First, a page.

Pelorus class third class cruisers

The Pelorus class third class cruisers were more heavily armed versions of the previous Pearl class of third class cruisers, themselves a more lightly armed version of the Medea class of second class cruisers. The Pelorus and Pearl class cruisers were often referred to jointly as the “P” class, despite a number of significant differences in design.

The two classes demonstrated different approaches to the problem of producing fast but small cruisers. The Pearl class ships could reach 19kts, but only by pushing their engines from a normal draught rating of 4,000ihp up to 7,500ihp using forced draught. This big an increase in power and pressure put the boilers under a great deal of strain, and so the Pelorus class ships were made longer and narrower. This increased the speed they could achieve on the same level of power but made then poor seaboats. This was combined with the use of more powerful engines that could provide 5,000ihp at natural draught. The power with forced draught was limited to 7,000ihp, which required a much less damaging increase in engine pressure. Despite the 500ihp decrease in maximum power, the Pelorus class ships were 1kt faster than the Pearls.

The Medea class ships had been armed with six 6in guns, three on each side – one of the forecastle, one amidships on the upper deck and one on the poop deck. On the Pearl class the guns had been decreased in size to 4.7in (thus the third class designation), but increased in number to eight by adding a second amidships gun on each side. On the Pelorus class ships the number and location of the guns remained the same, but the size was decreased again, this time to 4in.  

The Pelorus class ships were used to experiment with four different types of watertube boilers. HMS Pactolus and HMS Pomone were given Blechynden boilers. These proved to be problematic and the ships were removed from active service - the Pomone was converted to act as a training ship in 1910 and the Pactolus became a submarine depot ship in 1912.

Thornycroft Water Tube Boiler, Paul Jones Class Destroyers
Thornycroft Water Tube Boiler, Paul Jones Class Destroyers

Pelorus herself was given Normand boilers. Pegasus and Pyramus were given Reed boilers (boiler problems would later play a part in the destruction of the Pegasus). The rest of the class used Thornycroft boilers. None of these boilers would be entirely satisfactory, and by the start of the First World War the surviving ships had lost up to 4kts from their forced draught speed.

HMS Pegasus was the only member of the class to be lost in battle. At the start of the First World War she was part of the Cape squadron, and was posted off the east coast of Africa. On 20 September, while her boilers were being repaired at Zanzibar, the German cruiser Königsberg attacked her, inflicting damage that caused her to capsize before she could be safely beached.

HMAS Pioneer was transferred to the Royal Australian Navy in 1912. At the start of the war she was posted to the Fremantle station, to protect the eastern end of the trade routes to Australia. She was then posted to East Africa, taking part in the blockade of the Rufiji delta and the final operations against the Königsberg, before being laid up in 1916.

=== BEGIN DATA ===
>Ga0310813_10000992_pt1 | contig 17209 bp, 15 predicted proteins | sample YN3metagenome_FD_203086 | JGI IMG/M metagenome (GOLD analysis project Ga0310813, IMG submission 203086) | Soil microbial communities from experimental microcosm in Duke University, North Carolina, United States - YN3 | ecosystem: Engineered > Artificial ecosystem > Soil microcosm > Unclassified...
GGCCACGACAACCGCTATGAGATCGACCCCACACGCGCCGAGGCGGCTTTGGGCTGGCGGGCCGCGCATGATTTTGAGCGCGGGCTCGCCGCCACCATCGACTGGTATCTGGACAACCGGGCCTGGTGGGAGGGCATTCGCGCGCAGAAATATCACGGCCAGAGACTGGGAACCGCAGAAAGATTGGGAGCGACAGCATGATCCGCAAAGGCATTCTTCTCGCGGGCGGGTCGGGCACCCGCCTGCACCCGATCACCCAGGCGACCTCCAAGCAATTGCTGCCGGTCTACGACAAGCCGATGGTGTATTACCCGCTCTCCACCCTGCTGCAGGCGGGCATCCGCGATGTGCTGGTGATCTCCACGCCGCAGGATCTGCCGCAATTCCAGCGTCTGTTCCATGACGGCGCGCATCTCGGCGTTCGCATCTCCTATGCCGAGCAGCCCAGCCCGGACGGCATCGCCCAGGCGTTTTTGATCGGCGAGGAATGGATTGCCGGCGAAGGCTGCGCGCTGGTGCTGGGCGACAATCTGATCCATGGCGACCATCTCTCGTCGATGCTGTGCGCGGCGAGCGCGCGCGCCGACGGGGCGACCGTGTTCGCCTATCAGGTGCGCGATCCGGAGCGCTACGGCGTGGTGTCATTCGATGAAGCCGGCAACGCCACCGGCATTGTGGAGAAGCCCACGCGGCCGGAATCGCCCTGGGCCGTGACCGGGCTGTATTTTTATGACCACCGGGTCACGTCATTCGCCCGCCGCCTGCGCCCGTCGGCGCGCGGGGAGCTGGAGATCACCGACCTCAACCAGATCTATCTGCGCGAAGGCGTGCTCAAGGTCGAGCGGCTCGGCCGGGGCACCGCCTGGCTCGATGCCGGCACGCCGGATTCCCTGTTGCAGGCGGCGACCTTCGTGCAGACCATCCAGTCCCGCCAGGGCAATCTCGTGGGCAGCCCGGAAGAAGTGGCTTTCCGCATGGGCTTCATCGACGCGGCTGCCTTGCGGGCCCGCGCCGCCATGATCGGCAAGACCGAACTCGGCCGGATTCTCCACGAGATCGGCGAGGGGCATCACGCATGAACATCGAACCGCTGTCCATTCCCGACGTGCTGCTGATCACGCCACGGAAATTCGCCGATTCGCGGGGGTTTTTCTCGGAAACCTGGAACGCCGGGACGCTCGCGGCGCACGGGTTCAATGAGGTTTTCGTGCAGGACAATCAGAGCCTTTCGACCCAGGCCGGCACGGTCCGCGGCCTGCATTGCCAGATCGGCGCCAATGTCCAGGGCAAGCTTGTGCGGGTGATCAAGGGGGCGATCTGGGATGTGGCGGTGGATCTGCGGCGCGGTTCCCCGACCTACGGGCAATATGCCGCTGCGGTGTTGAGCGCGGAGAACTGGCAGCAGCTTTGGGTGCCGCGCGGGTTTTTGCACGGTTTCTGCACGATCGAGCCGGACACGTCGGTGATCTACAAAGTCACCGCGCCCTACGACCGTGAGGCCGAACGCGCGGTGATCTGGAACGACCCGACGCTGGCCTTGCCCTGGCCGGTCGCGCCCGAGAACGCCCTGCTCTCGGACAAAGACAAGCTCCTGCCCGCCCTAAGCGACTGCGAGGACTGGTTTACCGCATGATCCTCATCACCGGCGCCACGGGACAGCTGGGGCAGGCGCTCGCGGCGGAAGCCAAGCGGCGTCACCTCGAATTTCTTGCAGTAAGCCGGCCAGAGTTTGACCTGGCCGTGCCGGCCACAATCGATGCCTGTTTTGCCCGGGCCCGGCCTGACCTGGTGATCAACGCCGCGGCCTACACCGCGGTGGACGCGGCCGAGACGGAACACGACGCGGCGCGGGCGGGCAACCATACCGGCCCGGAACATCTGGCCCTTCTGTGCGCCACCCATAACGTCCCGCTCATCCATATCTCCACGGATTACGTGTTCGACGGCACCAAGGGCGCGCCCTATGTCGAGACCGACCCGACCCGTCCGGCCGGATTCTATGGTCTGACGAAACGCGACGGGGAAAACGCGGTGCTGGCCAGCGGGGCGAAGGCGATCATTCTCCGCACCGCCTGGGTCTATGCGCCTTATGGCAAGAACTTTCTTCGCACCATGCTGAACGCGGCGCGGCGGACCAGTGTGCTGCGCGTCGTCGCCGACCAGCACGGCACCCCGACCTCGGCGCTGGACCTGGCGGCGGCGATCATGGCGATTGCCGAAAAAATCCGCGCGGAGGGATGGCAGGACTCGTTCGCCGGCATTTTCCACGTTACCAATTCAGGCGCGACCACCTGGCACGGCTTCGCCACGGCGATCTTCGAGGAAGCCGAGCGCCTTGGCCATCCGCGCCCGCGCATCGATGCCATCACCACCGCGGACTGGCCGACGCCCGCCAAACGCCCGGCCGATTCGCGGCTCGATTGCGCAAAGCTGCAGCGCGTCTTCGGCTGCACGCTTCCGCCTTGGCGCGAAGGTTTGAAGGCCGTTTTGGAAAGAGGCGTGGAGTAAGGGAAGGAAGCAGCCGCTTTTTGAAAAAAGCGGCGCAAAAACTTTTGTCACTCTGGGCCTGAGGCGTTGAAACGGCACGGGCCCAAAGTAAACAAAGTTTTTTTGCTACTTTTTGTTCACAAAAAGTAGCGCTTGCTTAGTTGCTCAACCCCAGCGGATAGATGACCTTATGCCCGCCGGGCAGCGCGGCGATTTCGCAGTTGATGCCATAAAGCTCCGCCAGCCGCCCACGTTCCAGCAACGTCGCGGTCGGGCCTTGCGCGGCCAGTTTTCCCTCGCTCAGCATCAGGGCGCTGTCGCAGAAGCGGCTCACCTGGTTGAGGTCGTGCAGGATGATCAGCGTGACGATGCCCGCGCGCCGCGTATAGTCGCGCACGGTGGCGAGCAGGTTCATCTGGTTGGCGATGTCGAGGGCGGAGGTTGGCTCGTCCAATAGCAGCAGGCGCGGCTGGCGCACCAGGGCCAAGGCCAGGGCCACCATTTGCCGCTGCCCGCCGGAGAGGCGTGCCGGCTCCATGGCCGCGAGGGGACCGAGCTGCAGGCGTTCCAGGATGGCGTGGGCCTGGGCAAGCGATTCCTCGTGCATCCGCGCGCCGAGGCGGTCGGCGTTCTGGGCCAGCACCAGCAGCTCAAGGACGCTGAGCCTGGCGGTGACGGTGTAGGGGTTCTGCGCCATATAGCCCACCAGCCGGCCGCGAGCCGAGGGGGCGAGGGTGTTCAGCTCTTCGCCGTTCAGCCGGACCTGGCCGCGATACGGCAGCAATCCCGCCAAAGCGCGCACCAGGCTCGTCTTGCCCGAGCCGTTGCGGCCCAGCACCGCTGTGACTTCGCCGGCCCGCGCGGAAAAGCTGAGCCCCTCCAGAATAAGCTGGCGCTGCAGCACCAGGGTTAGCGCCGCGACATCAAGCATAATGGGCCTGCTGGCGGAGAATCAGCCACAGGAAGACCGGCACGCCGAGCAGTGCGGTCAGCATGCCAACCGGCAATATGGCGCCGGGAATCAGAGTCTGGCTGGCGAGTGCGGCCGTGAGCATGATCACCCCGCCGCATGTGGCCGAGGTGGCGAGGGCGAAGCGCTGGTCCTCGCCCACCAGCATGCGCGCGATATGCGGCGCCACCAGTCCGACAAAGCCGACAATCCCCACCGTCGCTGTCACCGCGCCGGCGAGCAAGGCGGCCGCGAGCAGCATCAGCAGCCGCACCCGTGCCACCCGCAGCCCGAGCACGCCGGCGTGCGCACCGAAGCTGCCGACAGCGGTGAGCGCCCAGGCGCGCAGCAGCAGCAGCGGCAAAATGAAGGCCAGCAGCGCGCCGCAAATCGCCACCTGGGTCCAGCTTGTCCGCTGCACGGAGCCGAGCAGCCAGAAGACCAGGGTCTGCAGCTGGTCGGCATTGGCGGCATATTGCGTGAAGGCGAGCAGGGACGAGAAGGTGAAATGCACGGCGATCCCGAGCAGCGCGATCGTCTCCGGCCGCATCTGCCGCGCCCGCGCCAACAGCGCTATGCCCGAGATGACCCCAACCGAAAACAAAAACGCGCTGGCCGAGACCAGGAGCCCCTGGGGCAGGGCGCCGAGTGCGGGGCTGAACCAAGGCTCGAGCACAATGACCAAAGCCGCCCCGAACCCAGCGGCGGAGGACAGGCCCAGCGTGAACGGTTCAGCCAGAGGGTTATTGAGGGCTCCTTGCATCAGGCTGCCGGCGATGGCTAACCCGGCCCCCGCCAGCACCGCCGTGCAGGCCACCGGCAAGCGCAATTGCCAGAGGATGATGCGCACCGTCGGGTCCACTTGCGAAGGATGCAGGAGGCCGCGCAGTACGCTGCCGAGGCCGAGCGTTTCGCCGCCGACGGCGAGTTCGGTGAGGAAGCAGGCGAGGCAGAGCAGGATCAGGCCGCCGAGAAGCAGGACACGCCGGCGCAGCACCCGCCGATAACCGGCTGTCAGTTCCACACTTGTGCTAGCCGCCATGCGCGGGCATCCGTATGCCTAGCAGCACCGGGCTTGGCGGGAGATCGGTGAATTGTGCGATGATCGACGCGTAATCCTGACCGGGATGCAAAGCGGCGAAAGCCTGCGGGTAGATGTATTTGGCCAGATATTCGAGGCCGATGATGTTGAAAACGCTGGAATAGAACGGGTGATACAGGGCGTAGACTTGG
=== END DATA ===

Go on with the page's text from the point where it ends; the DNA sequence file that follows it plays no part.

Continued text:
HMS Pelorus began the war patrolling in the Bristol Channel, but by the end of 1914 she was part of the Gibraltar Patrol. She was converted to act as a depot ship during 1916.

HMS Proserpine began the war as the light cruiser attached to the Eighth Battle Squadron of the Channel Fleet, but was soon moved, first to Gibraltar, then to the Suez canal in November 1914, before reaching Mesopotamia in 1915, where she remained for the rest of the war.

HMS Psyche was part of the New Zealand Division in August 1914. In that role she escorted the expedition that captured Samoa at the end of the month, and then escorted the main New Zealand troop convoy on the first leg of its journey to Britain.

HMS Pyramus began the war as part of the New Zealand Division, performing the same duties as HMS Psyche. She was then posted to the east coast of Africa, where she took part in the blockade and destruction of the Königsberg in the Rufiji Delta. She spent the rest of the war on the East Indies Station.

Displacement (loaded)

2,135t

Top Speed

18.5kts natural draft
20kts forced draft

Armour – deck

1.5in-2in

 - gunshields

0.25in

 - conning tower

3in

Length

313ft 6in

Armaments

Eight 4in quick firing guns
Eight 3pdr quick firing guns
Three machine guns
Two 18in above water torpedo tubes

Crew complement

224

Launched

1896-1900

Completed

1897-1901

Ships in class
at start of war

HMS Pegasus
HMS Pelorus
HMAS Pioneer
HMS Proserpine
HMS Psyche
HMS Pyramus

Harbour Service by 1914

HMS Pactolus
HMS Pomone

Sold before August
1914

HMS Pandora
HMS Perseus
HMS Prometheus

Books on the First World War | Subject Index: First World War

How to cite this article: Rickard, J (13 November 2007), Pelorus class third class cruisers , http://www.historyofwar.org/articles/weapons_pelorus_class_cruisers.html

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